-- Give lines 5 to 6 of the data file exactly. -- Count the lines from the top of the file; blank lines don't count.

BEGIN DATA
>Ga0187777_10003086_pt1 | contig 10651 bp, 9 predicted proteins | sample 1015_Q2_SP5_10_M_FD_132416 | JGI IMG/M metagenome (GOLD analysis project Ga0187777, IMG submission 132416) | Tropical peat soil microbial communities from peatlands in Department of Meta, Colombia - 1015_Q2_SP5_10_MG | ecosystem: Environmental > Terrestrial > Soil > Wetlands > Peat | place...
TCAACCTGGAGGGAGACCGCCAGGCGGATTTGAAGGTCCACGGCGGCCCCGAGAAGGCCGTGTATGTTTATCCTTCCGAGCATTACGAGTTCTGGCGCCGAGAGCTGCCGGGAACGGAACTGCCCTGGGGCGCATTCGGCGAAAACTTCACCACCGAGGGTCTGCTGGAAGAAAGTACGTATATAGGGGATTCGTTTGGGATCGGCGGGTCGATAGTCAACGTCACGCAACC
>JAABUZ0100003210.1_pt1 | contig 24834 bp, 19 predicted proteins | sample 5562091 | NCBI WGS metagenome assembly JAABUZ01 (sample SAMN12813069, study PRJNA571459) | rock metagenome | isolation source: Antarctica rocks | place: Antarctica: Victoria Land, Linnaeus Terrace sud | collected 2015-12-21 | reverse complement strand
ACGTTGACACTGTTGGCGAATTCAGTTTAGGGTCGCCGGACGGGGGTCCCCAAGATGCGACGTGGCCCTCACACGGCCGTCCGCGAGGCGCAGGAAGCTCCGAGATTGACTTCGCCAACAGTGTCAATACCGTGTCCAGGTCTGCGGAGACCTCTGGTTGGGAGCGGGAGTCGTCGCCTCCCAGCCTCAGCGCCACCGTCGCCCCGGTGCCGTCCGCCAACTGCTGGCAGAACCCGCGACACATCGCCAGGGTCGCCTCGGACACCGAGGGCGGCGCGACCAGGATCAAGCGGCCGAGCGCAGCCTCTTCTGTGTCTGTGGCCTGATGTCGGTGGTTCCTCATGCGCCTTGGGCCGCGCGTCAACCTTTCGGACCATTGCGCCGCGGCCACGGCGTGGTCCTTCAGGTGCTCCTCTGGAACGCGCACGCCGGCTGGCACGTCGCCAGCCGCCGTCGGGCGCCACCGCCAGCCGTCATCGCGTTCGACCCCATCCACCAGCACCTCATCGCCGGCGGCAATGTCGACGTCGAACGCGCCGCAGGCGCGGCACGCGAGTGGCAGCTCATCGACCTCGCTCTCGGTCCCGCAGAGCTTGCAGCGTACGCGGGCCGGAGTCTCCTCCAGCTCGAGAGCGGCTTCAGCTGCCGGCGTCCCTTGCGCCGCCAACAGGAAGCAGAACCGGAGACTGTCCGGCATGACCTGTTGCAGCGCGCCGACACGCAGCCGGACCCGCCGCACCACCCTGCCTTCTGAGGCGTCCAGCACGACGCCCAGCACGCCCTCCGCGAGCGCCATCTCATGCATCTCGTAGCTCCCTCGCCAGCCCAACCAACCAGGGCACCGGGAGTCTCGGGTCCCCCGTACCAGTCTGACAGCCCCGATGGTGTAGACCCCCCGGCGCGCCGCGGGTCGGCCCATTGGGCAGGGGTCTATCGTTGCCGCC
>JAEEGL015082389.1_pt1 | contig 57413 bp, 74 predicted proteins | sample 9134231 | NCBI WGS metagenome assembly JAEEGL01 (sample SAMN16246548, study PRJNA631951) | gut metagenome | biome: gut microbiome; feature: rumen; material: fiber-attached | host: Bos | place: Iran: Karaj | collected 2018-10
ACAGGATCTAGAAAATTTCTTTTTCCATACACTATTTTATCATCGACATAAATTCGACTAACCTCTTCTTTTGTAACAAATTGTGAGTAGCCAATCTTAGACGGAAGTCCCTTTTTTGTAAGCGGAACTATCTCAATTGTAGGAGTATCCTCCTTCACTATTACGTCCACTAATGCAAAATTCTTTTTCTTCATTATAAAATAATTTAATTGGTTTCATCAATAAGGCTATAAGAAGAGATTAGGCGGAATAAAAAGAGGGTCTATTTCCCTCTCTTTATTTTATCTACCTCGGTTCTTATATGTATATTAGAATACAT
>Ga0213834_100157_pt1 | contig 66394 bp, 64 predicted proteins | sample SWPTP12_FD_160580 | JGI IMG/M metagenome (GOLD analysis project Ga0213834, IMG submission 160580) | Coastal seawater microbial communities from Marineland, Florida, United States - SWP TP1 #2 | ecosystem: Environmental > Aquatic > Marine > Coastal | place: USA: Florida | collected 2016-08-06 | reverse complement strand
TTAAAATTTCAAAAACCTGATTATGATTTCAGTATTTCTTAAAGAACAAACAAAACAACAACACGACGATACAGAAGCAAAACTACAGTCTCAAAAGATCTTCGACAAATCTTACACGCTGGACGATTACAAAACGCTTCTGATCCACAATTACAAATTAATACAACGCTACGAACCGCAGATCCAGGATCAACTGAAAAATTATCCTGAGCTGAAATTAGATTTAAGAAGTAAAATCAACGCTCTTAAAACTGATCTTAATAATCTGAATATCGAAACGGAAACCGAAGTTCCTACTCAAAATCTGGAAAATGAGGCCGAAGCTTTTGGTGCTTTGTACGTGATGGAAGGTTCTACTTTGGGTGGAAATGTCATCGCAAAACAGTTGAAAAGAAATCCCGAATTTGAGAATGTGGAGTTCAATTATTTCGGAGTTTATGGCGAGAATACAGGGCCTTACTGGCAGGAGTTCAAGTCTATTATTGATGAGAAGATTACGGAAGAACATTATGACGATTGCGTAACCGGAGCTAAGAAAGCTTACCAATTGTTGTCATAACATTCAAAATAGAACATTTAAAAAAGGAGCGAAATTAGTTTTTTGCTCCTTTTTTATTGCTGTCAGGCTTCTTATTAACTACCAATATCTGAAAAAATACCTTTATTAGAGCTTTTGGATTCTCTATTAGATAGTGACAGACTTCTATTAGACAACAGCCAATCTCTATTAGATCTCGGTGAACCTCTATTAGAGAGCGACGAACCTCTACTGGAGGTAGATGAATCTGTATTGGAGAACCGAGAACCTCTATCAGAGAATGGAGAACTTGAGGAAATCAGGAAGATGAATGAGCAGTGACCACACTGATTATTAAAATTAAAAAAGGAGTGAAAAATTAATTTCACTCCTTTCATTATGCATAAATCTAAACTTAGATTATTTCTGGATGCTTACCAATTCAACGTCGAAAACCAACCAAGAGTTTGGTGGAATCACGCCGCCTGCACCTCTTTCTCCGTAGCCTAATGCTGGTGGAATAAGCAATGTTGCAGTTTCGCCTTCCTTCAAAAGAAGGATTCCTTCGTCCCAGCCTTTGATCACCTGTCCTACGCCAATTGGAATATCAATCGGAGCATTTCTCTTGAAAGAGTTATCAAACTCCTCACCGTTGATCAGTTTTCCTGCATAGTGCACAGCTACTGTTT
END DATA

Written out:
>JAEEGL015082389.1_pt1 | contig 57413 bp, 74 predicted proteins | sample 9134231 | NCBI WGS metagenome assembly JAEEGL01 (sample SAMN16246548, study PRJNA631951) | gut metagenome | biome: gut microbiome; feature: rumen; material: fiber-attached | host: Bos | place: Iran: Karaj | collected 2018-10
ACAGGATCTAGAAAATTTCTTTTTCCATACACTATTTTATCATCGACATAAATTCGACTAACCTCTTCTTTTGTAACAAATTGTGAGTAGCCAATCTTAGACGGAAGTCCCTTTTTTGTAAGCGGAACTATCTCAATTGTAGGAGTATCCTCCTTCACTATTACGTCCACTAATGCAAAATTCTTTTTCTTCATTATAAAATAATTTAATTGGTTTCATCAATAAGGCTATAAGAAGAGATTAGGCGGAATAAAAAGAGGGTCTATTTCCCTCTCTTTATTTTATCTACCTCGGTTCTTATATGTATATTAGAATACAT